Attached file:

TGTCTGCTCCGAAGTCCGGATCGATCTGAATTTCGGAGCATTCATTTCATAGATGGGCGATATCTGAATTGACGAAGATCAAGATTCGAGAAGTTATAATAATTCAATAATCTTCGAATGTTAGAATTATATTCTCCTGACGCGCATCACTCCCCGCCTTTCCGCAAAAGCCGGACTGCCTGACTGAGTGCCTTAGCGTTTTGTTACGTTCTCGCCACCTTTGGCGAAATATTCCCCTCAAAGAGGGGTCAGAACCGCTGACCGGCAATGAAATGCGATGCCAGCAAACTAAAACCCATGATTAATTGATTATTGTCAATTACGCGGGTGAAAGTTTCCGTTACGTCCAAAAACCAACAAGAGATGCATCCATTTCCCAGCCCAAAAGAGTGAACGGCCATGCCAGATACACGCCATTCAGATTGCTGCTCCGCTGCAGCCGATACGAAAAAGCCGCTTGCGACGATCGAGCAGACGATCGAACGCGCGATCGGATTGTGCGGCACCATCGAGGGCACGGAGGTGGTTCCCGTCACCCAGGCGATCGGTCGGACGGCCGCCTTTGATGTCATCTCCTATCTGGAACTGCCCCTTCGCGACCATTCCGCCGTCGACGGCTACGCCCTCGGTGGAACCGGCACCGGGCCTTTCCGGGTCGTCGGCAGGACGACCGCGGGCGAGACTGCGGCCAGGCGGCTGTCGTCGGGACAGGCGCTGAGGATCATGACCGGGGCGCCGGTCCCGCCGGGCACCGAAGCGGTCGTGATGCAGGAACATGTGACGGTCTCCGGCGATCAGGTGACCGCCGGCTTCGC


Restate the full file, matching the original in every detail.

TGTCTGCTCCGAAGTCCGGATCGATCTGAATTTCGGAGCATTCATTTCATAGATGGGCGATATCTGAATTGACGAAGATCAAGATTCGAGAAGTTATAATAATTCAATAATCTTCGAATGTTAGAATTATATTCTCCTGACGCGCATCACTCCCCGCCTTTCCGCAAAAGCCGGACTGCCTGACTGAGTGCCTTAGCGTTTTGTTACGTTCTCGCCACCTTTGGCGAAATATTCCCCTCAAAGAGGGGTCAGAACCGCTGACCGGCAATGAAATGCGATGCCAGCAAACTAAAACCCATGATTAATTGATTATTGTCAATTACGCGGGTGAAAGTTTCCGTTACGTCCAAAAACCAACAAGAGATGCATCCATTTCCCAGCCCAAAAGAGTGAACGGCCATGCCAGATACACGCCATTCAGATTGCTGCTCCGCTGCAGCCGATACGAAAAAGCCGCTTGCGACGATCGAGCAGACGATCGAACGCGCGATCGGATTGTGCGGCACCATCGAGGGCACGGAGGTGGTTCCCGTCACCCAGGCGATCGGTCGGACGGCCGCCTTTGATGTCATCTCCTATCTGGAACTGCCCCTTCGCGACCATTCCGCCGTCGACGGCTACGCCCTCGGTGGAACCGGCACCGGGCCTTTCCGGGTCGTCGGCAGGACGACCGCGGGCGAGACTGCGGCCAGGCGGCTGTCGTCGGGACAGGCGCTGAGGATCATGACCGGGGCGCCGGTCCCGCCGGGCACCGAAGCGGTCGTGATGCAGGAACATGTGACGGTCTCCGGCGATCAGGTGACCGCCGGCTTCGC